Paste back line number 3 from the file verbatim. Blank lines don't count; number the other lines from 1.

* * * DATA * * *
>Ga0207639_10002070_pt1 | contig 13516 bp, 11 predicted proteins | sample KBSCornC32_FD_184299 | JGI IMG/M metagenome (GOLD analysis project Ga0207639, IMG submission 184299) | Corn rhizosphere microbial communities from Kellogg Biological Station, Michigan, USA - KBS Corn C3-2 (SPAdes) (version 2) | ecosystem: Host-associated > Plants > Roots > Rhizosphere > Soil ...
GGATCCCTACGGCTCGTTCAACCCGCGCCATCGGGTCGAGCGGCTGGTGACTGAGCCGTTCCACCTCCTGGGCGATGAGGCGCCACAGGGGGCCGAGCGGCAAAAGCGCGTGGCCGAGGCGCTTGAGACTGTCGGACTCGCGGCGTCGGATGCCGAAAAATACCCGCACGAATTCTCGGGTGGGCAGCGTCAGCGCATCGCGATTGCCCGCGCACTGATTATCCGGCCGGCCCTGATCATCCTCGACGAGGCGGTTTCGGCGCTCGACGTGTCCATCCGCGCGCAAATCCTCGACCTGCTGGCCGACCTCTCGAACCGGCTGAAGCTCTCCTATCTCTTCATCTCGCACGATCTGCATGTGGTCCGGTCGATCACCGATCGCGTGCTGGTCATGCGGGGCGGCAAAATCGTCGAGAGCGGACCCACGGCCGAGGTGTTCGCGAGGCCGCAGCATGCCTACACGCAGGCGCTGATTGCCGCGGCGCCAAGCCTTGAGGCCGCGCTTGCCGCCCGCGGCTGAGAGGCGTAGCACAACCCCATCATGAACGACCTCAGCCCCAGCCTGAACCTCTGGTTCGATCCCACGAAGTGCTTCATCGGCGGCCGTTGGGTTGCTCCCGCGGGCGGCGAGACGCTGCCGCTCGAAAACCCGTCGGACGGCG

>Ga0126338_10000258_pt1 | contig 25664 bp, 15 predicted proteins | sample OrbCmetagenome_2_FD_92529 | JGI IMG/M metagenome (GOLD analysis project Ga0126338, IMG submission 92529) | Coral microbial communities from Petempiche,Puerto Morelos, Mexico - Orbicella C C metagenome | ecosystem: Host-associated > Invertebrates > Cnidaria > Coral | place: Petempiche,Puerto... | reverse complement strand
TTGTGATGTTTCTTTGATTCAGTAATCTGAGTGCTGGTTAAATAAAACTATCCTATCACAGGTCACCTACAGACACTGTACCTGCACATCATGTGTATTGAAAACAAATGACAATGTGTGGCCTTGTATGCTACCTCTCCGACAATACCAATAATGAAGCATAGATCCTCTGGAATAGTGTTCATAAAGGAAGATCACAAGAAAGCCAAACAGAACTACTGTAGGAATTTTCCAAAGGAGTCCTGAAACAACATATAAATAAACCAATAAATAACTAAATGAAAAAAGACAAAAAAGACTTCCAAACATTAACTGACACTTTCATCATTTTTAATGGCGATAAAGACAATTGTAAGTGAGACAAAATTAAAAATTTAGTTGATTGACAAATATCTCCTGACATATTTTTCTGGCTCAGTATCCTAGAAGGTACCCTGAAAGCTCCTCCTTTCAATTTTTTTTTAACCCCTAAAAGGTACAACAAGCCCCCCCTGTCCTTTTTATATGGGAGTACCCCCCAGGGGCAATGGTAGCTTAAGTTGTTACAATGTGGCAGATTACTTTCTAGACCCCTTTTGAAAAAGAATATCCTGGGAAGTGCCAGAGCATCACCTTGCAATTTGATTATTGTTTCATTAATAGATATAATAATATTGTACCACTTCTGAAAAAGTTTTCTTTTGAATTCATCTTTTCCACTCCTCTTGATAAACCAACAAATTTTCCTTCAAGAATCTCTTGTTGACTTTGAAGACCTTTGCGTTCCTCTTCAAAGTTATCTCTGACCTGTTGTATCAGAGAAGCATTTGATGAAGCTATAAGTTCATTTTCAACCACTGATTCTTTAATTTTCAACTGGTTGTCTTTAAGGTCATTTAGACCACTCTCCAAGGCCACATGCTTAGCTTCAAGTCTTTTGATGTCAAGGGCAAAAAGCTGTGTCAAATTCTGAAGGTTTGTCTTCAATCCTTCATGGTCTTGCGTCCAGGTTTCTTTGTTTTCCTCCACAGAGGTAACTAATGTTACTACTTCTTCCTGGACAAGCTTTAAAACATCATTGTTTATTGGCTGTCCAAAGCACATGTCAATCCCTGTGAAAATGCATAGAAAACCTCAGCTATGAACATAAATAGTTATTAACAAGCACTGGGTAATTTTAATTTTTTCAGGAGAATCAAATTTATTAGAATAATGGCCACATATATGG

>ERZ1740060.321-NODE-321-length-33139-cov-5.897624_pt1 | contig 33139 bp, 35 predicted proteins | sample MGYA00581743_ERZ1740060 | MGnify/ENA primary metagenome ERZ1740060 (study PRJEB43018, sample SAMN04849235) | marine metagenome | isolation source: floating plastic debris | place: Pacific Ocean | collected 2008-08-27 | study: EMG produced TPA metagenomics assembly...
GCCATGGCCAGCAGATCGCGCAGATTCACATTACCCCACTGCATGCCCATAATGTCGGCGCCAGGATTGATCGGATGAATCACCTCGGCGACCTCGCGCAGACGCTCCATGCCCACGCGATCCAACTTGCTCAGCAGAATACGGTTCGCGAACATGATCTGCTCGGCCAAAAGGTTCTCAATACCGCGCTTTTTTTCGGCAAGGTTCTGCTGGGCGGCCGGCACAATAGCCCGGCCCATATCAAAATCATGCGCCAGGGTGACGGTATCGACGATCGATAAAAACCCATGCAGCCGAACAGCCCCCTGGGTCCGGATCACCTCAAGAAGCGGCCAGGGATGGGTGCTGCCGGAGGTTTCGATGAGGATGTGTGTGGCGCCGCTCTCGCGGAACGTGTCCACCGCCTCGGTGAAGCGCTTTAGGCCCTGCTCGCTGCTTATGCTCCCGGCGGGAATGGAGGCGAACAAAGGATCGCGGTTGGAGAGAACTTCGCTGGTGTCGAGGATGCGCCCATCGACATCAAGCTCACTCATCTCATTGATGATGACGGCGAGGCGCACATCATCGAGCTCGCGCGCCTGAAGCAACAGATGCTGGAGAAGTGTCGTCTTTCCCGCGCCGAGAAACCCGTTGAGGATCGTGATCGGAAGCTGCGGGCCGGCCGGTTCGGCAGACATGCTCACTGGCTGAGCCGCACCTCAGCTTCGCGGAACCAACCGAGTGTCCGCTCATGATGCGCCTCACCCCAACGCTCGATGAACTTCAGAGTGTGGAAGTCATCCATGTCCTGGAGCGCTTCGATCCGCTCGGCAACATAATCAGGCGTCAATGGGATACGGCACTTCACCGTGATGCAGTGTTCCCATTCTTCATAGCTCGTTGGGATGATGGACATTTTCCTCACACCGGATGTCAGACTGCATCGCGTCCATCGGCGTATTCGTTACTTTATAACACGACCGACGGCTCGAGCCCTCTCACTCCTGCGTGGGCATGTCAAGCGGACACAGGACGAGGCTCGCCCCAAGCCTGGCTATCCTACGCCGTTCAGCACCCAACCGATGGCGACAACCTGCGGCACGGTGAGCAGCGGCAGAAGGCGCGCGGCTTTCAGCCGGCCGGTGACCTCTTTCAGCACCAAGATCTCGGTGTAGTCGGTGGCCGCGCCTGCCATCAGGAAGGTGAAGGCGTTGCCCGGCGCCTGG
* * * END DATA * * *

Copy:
>Ga0126338_10000258_pt1 | contig 25664 bp, 15 predicted proteins | sample OrbCmetagenome_2_FD_92529 | JGI IMG/M metagenome (GOLD analysis project Ga0126338, IMG submission 92529) | Coral microbial communities from Petempiche,Puerto Morelos, Mexico - Orbicella C C metagenome | ecosystem: Host-associated > Invertebrates > Cnidaria > Coral | place: Petempiche,Puerto... | reverse complement strand